Figure 3

Intraoperative image: intradural calcified lesion


Figure 4

Histological section of calcifying nonneoplastic pseudoneoplasms stained for hematoxilin and eosin (a) and immunohistochemical expression for glial fibrillary acidic protein (GFAP), epithelial membrane antigen (EMA), and smooth muscle actin (b, c, and d, respectively). Optical microscopy, augmented ×200 (blue bar); (a) extensive laminating and concentric arranged calcified lesion with bone formation trabecules associated with fibrous tissue; (b) small and round cell proliferation with minimal atypia surrounding the calcified and fibrous lesion which expressed GFAP; (c) strong and diffuse expression for EMA in the same surrounding cells which denotes ependymal differentiation; (d) fibro-osseous lesion immunostained for smooth muscle actin that demonstrated fibroblastic differentiation


Postoperatively, the patient was discharged on postoperative day 4 with residual proximal 4/5 and distal 2/5 residual motor deficits.


History and etiology of calcifying nonneoplastic pseudoneoplasms

Although common in the limbs, calcifying pseudoneoplasms (CAPNON) are rare lesions in the CNS (brain or spine).[ 1 2 ] They be found at any age but are more common in patients over 50 years old, and are more typically noted in males.[ 2 5 ] In some publications, they are associated with neurofibromatosis type 2.[ 3 ] To date, 59 cases have been described in the literature; 32 in the brain and 27 in the spine [Tables 1 and 2 ].[ 5 6 7 4 ] They are more frequent in the cervical segment (7), followed by thoracic (5) and lumbar (4) regions. For the spinal lesions, 14 were extradural involving a vertebral body, but only 2 were intradural.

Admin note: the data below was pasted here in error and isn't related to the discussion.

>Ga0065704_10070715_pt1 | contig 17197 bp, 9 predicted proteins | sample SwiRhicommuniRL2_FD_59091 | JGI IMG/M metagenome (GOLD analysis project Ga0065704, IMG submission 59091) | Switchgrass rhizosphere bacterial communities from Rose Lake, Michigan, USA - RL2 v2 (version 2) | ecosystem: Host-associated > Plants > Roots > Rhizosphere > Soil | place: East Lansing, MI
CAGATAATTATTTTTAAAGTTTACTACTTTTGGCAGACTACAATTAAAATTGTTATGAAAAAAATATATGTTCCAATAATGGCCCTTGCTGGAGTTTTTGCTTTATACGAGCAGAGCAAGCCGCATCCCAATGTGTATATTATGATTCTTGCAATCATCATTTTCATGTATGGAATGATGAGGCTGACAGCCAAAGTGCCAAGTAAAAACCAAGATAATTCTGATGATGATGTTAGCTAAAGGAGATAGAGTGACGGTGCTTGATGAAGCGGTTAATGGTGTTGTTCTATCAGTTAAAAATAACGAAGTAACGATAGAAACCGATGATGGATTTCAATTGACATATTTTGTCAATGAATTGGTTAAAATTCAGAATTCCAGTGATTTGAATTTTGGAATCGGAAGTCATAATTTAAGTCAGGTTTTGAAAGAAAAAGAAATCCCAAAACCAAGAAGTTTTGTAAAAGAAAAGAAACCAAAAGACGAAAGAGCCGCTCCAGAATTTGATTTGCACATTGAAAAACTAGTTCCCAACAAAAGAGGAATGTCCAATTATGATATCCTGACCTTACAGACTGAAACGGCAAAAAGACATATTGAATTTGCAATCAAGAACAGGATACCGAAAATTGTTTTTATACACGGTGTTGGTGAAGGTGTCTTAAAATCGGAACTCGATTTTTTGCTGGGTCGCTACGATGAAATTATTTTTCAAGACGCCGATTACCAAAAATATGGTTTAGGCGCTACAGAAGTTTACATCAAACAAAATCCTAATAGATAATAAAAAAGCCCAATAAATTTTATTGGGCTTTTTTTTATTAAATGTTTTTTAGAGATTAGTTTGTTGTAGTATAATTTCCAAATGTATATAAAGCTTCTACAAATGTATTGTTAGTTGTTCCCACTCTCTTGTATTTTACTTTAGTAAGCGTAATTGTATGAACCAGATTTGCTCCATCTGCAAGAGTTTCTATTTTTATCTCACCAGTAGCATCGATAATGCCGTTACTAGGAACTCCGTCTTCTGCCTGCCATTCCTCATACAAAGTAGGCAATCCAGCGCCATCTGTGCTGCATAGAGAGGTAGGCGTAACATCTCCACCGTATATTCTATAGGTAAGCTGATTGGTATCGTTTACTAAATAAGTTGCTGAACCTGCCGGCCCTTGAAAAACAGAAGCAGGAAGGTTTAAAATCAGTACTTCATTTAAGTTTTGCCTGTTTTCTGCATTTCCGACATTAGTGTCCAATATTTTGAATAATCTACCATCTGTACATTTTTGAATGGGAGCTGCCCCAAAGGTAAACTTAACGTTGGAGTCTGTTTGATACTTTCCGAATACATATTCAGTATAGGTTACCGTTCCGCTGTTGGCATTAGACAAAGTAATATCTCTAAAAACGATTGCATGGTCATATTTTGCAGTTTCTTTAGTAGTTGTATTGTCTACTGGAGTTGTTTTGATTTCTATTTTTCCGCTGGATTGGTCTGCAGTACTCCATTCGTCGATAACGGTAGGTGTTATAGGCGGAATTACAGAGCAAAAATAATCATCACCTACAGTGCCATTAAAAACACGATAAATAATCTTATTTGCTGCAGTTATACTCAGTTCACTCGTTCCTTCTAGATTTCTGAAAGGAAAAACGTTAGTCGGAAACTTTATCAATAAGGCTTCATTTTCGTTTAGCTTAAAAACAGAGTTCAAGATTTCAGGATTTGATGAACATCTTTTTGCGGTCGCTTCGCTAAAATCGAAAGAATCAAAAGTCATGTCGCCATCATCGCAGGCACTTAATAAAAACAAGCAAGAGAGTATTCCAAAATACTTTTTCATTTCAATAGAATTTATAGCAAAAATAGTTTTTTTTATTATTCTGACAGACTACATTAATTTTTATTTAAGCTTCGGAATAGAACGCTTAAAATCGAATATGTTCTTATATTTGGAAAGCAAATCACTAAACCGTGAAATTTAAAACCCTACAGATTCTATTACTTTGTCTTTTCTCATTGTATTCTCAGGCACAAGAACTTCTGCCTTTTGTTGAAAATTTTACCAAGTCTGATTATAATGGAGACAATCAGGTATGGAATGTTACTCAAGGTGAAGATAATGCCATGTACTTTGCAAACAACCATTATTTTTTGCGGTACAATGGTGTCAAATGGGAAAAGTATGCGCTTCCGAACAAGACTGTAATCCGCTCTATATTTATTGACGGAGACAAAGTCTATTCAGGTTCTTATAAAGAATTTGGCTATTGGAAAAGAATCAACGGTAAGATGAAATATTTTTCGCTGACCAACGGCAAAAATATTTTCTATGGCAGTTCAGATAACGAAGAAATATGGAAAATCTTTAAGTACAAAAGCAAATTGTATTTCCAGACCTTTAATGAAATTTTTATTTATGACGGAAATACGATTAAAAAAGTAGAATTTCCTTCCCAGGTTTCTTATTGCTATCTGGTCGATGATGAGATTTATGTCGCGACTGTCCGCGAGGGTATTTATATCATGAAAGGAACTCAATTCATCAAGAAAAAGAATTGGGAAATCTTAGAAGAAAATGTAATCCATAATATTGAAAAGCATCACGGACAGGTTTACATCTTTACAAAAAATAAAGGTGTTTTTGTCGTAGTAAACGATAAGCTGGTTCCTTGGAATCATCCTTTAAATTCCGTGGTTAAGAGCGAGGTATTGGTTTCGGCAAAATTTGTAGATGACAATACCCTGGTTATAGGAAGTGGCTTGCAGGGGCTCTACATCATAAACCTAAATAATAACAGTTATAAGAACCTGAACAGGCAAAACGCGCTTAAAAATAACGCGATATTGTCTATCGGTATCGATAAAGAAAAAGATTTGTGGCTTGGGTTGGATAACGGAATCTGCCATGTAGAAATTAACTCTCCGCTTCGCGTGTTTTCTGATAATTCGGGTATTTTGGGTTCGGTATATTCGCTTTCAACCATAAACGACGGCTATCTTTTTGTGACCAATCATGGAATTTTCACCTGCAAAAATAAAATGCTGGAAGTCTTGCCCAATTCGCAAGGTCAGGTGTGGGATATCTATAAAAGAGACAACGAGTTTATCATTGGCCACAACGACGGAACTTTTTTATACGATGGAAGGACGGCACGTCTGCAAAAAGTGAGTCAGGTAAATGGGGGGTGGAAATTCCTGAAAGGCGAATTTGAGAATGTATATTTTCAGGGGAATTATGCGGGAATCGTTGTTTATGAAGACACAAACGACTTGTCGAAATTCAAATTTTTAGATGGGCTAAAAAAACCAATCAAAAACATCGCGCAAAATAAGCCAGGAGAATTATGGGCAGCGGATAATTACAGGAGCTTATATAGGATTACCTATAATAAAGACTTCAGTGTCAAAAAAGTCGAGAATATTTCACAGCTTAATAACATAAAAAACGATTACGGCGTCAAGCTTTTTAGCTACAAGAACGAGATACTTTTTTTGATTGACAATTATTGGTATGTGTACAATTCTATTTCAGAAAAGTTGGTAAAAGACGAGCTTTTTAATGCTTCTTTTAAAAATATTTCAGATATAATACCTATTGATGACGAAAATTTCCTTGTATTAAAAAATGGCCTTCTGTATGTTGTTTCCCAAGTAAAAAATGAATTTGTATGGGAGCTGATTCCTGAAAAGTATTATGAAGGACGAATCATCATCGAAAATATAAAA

Table 1

Calcifying nonneoplastic pseudoneoplasm


Table 2

Spinal calcifying nonneoplastic pseudoneoplams


Clinical presentation and magnetic resonance/computed tomography characteristics

All spinal cord lesions presented with back or cervical pain; only 4 had neurological deficits involving the upper and/or lower extremities.[ 4 9 ] CT studies showed that these lesions are a hyperdense lesion while MR studies demonstrated hypointense T1- and T2-weighted images with limited edema and contrast enhancement.[ 1 ] Differential diagnoses include meningioma, granulomatous lesions, astrocytoma with calcification, oligodendrogliomas, and hamartomas.[ 7 ]